Lemons and limes are ripening slowly. My lemon tree keeps on producing old fashioned thick skinned lemons. They don’t give a lot of juice, but the flavour is sweet and delicate, and they make a lovely tangy citrus marmalade. Last winter heavy rains have done wonders for the garden. My neighbour’s lime tree ,that also survived the drought years is heavy with fruits . A few branches lean over our adjoining wall, dangling small bright green orbs, ready to be picked. And pick, I will very soon (with my neighbour’s understanding).
I have my cooking books open, and there is nothing better than to read through recipes and imagine a few dishes for the weeks to come. I am thinking, fresh curried fish with lime quarters, nestled between plump hake bites, or chicken breasts, stuffed with ricotta and braised with garlic, honey and lime, poached salmon on a bed of couscous with a chili and lime vinaigrette. A fragrant and colourful winter fennel salad with oranges and limes, basil, and a dusting of dark chocolate and chili powder is a lovely option for a Christmas lunch. As a side dish, baked or roasted small beetroots with shallots, garlic and the juice of a lime, served with a salty chocolate and olive biscuit. Close your eyes and leave your taste buds roll and do the rest. .
And of course there are desserts. Besides the Key lime pie, coconut cookies, loaves, sorbets, cheesecakes, the delicate lime juice does go very well with dark chocolate, a different option to the usual chocolate and orange pairing.
‘’ Bright green
A colour usually associated with jealousy.
But you, little one
Are more envied than envying.
Exotic in origin
Nothing commonplace about you.
Divorce yourself from your family
Take your own name and the equatorial beach house.
Beautiful, perfect fruit
Bewitch your victims into biting your bitter flesh.
They can’t stop drinking till your body is drained.
Prima donna of flora
Grace us with your presence!
We eagerly await your renaissance all year,
Only to have to part after so few months.
Pies, juices, garnishes
Tart though you may be,
We find a way to glorify you;
For you deserve the honour of kings.’’
Ode to a Key Lime
By Amanda K. Fowler
Cooks have been using citrus fruits for centuries. ‘’ Romans liked sweet and sour dishes.’’ Fruits were used in main courses, combined with garum and vinegar. They knew’’ citron ‘’ (Citrus medica) a large bitter fragrant citrus fruit with a thick rind. ‘’
In the middle ages, bitter oranges were used as condiment in Arab and Jewish cooking, as well as lemon and pomegranate for sauces and seasoning. Around the 13th century, to respond to the growing demand, Italian farmers started to develop citrus and orange groves. From the 15th century, orchards begin to appear in the south of France. For centuries, those fruits were linked to the aristocratic upper society, mainly due to cost and difficulties of transport.
Pierre de Lune in 1656 gives a recipe using ‘’ citron vert ‘’ in a mushroom casserole.
‘’ Make a stuffing with sorrel, herbs, white bread soaked in milk ,salt and pepper. Fill the mushrooms with the mix, dot with butter, and bake in an oven dish. When cooked, thicken the sauce with a little four and lime juice. Season with white pepper’’.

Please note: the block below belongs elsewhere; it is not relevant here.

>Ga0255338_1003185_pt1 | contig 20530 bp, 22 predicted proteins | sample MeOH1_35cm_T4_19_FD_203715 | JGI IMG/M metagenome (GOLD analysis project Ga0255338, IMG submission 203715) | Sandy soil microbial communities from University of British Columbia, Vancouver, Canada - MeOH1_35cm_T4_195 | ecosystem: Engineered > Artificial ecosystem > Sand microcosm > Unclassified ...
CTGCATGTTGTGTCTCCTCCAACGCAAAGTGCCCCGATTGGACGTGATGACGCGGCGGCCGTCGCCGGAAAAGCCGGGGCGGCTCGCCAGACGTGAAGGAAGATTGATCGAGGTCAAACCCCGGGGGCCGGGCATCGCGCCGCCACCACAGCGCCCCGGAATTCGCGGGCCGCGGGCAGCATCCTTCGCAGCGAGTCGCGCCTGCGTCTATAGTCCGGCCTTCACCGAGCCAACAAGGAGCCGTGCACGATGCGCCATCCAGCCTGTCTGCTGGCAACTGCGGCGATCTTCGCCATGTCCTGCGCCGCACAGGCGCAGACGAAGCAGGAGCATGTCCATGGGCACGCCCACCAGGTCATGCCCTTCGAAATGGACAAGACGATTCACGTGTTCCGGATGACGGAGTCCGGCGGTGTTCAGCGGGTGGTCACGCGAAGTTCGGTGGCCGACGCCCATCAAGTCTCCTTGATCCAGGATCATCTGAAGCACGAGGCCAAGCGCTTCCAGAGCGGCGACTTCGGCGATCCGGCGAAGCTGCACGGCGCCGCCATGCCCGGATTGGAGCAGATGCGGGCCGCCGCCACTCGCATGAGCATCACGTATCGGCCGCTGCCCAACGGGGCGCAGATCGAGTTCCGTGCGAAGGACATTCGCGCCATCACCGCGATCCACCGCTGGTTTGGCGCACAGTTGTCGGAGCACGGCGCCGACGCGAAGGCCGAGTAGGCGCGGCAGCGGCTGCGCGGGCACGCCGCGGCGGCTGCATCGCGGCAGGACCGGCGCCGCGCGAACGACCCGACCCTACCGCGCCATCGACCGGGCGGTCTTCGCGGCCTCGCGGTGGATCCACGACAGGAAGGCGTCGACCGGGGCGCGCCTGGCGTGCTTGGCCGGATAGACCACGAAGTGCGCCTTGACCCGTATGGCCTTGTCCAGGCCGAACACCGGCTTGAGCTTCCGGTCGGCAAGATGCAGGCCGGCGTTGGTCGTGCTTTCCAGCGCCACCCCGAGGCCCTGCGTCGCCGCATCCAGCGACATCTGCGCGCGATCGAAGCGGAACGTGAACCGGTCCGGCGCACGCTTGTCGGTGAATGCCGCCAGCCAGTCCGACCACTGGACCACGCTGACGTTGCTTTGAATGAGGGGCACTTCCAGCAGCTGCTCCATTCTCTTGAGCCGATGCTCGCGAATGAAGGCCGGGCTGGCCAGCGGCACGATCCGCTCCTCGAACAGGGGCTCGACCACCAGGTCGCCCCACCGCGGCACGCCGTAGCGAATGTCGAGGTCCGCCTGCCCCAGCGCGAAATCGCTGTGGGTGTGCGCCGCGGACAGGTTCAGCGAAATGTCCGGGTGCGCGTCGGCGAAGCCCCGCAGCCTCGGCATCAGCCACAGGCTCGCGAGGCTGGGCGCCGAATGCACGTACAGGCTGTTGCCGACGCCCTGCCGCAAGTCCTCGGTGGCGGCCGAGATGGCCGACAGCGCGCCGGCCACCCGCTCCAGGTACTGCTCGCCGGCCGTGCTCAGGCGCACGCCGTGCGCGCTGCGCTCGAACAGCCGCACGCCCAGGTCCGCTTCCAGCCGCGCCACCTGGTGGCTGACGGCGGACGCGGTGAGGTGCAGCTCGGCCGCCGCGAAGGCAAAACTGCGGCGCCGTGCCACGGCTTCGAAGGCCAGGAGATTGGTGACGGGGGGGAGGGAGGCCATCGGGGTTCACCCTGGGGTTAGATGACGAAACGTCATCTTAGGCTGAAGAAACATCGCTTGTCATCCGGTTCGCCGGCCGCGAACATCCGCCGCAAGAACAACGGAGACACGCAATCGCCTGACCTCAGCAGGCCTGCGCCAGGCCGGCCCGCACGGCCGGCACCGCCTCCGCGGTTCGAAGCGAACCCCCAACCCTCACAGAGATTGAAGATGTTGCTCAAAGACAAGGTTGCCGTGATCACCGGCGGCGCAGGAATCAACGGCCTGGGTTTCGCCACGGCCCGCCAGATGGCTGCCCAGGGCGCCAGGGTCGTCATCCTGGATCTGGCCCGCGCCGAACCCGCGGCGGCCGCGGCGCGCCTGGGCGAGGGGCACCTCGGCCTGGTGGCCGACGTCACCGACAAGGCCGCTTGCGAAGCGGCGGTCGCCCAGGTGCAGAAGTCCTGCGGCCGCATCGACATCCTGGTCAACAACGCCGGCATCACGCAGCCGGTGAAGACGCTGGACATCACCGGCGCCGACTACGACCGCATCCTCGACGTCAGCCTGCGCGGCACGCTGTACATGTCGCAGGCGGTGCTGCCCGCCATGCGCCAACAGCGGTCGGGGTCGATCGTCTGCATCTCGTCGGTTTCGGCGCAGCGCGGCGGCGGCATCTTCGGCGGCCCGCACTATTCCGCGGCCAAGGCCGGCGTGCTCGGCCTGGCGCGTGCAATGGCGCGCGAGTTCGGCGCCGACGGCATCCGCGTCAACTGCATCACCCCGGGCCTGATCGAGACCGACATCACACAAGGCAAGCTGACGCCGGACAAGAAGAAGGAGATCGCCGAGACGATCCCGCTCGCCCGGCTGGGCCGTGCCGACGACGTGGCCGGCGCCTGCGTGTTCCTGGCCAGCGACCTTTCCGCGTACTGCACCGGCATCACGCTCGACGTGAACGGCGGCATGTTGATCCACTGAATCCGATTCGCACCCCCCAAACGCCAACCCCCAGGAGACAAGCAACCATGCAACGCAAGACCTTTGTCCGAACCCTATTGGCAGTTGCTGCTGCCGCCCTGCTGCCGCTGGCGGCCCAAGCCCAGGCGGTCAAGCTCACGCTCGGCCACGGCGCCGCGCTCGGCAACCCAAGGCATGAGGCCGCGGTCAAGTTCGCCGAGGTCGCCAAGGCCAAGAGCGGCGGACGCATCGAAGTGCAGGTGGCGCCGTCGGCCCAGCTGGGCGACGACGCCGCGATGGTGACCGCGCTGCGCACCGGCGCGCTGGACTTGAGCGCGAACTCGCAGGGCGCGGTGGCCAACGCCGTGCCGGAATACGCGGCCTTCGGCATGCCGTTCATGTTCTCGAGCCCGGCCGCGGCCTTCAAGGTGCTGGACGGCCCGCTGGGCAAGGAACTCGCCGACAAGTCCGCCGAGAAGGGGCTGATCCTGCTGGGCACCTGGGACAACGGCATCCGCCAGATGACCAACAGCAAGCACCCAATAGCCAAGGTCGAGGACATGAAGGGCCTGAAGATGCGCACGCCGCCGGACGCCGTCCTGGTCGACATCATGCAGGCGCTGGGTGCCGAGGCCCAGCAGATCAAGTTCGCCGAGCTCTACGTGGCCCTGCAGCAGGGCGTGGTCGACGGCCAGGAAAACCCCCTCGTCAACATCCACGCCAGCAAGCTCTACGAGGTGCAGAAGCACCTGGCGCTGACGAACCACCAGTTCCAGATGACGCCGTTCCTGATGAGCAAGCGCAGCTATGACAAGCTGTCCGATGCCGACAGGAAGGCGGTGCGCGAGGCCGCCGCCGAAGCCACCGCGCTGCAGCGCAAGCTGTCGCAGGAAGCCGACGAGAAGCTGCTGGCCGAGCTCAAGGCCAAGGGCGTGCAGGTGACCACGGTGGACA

‘’ Wild limes probably originated in the Indonesian archipelago or the nearby mainland of Asia. Arabian traders may have taken limes, as well as lemons, from India to the eastern Mediterranean countries and Africa about 1000 CE. Limes were introduced to the western Mediterranean countries by returning Crusaders in the 12th and 13th centuries. Christopher Columbus took citrus seeds, probably including limes, to the West Indies on his second voyage in 1493, and the trees soon became widely distributed in the West Indies, Mexico, and Florida. Limes are grown to a limited extent in practically all citrus-growing areas. Limes contain vitamin C (ascorbic acid) and were formerly used in the British navy to prevent scurvy—hence the nickname “limey.”
Back to baking.
For the French speaking, there is a lovely chocolate and lime tart that you can find here: https://www.undejeunerdesoleil.com/2015/03/tarte-chocolat-citron-vert.html
When making the ganache, make sure that you have a mixer in hand when you add the butter.
Below my version which is simpler, with a fool proof chocolate and lime cream, that will also keep a few days in the fridge and that you can also use to fill small ( or big ) choux buns.
- 110g butter at room temperature (soft but not melted)
- 100 castor sugar
- 1 extra large egg+ 1 extra large egg yolk
- 225 gms cake flour
- 25 gms good quality pure cocoa
In the bowl of a food processor (or in a bowl with a hand mixer), mix the butter and sugar, then add the whole egg and the egg yolk. Add the flour and cocoa and blend into a dough. Wrap in cling film and chill until needed. Try to make it the day before.
Preheat the oven to 180. Press the pastry in a 24cm round tart tin or 6 x 8cm small tartlets tins. Refrigerate for an hour. Blind bake for 15mn.
Chocolate and lime cream
- 250ml full cream milk
- 80gr dark chocolate 70%
- 2 Tbsp castor sugar
- ½ Tsps vanilla extract
- 2 egg yolks ( extra large)
- ½ Tbsp maizena
- ½ Tbsp custard powder
- Zest of two limes
- 1Tsp lime juice
In a saucepan mix the milk (except for 2 tablespoons) , sugar, chocolate , vanilla, lemon zests and lime juice. Bring slowly to the boil. Whilst the milk is heating, in a mixing bowl, beat the egg yolks with the maizena ,the custard powder and the reserved cold milk.
Slowly add the boiled chocolate milk to the egg yolk mix, and beat softly
Pour the whole mix back into the saucepan and beat slowly with a wooden spoon or a whisk until the cream thickens.
At boiling point, take the pan off the stove. Let it cool down. When the cream is completely cold, taste and add some lime juice if you like a sharper taste.
When completely cooled down, put the cream into the cold pastry shells.